Prof. Philip Low said further work needed to be done to see if his equipment could distinguish different types of thoughts – such as imagining moving a left hand and a right leg.
If it turns out that this is the case he said Prof. Stephen Hawking could use different combinations to create different types of virtual gestures, speeding up the rate he could select words at.
To establish whether this is the case, Prof. Philip Low plans trials with other patients in the US.
The US chipmaker Intel announced, in January, that it had also started work to create a new communication system for Prof. Stephen Hawking after he had asked the firm’s co-founder, Gordon Moore, if it could help him.
It is attempting to develop new 3D facial gesture recognition software to speed up the rate at which Prof. Stephen Hawking can write.
“These gestures will control a new user interface that takes advantage of the multi-gesture vocabulary and advances in word prediction technologies,” a spokeswoman said.
“We are working closely with Professor Hawking to understand his needs and design the system accordingly.”
Scientists at University of California Berkeley have demonstrated a striking method to reconstruct words, based on the brain waves of patients thinking of those words.
The method, reported in PLoS Biology, relies on gathering electrical signals directly from patients’ brains.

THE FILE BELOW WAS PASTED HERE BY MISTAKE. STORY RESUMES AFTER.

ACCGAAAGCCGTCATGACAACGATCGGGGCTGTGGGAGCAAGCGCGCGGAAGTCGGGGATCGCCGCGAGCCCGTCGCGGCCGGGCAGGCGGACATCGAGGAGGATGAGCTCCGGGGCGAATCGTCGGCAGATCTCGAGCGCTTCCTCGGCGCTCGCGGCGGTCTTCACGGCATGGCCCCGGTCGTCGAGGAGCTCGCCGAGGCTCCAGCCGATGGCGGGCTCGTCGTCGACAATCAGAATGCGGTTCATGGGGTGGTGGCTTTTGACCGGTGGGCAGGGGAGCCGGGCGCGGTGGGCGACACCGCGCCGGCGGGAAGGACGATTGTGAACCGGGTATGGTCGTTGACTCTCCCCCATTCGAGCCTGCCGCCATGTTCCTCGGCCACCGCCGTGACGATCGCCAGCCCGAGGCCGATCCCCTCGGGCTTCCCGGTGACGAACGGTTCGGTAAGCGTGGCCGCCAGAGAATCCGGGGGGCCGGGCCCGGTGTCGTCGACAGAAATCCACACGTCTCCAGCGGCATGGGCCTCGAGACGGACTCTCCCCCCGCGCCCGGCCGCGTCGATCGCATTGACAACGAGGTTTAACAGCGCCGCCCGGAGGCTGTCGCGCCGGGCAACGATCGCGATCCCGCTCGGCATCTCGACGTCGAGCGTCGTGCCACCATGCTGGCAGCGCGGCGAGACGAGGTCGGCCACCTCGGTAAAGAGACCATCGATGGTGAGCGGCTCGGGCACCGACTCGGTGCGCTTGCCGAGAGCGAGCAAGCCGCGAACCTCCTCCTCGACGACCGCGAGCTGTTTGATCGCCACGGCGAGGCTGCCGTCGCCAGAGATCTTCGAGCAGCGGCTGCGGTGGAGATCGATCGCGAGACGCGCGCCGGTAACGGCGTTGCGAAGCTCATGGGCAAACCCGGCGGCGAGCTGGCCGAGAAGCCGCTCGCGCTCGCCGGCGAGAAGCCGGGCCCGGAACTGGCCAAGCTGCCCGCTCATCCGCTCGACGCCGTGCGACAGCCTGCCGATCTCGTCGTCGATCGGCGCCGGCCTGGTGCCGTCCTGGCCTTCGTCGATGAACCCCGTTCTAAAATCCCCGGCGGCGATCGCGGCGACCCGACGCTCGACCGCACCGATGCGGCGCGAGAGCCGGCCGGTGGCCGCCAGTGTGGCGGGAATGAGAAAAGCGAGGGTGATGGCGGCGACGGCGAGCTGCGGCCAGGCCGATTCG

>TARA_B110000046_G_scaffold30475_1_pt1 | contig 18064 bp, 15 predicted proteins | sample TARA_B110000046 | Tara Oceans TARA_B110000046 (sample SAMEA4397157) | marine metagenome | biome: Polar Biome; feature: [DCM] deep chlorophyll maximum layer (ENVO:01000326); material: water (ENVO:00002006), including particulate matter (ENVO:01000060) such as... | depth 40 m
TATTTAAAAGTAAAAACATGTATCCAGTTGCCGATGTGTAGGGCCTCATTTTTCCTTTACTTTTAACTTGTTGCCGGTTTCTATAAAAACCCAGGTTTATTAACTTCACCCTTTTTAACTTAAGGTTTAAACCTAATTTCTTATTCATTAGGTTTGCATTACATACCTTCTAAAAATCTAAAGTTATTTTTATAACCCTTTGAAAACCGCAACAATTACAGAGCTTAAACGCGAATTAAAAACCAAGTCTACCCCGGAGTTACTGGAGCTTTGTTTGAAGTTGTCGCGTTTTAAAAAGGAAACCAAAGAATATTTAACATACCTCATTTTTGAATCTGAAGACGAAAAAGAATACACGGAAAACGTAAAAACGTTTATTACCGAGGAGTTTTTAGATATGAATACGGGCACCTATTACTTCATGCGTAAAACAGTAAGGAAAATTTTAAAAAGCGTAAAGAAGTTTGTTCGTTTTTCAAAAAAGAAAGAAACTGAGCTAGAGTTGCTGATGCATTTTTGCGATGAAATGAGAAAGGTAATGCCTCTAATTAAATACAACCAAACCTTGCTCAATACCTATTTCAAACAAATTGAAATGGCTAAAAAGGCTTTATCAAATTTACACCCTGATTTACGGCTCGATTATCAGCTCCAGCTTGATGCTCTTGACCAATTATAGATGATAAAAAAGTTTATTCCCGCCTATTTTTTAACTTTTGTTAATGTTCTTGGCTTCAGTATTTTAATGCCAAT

Based on signals from listening patients, a computer model was used to reconstruct the sounds of words that patients were thinking of.
The technique may in future help comatose and locked-in patients communicate.
Several approaches have in recent years suggested that scientists are closing in on methods to tap into our very thoughts.
In a 2011 study, participants with electrodes in direct brain contact were able to move a cursor on a screen by simply thinking of vowel sounds.
A technique called functional magnetic resonance imaging to track blood flow in the brain has shown promise for identifying which words or ideas someone may be thinking about.
By studying patterns of blood flow related to particular images, Jack Gallant’s group at the University of California Berkeley showed in September that patterns can be used to guess images being thought of – recreating “movies in the mind”.
Now, Brian Pasley of the University of California Berkeley and a team of colleagues have taken that “stimulus reconstruction” work one step further.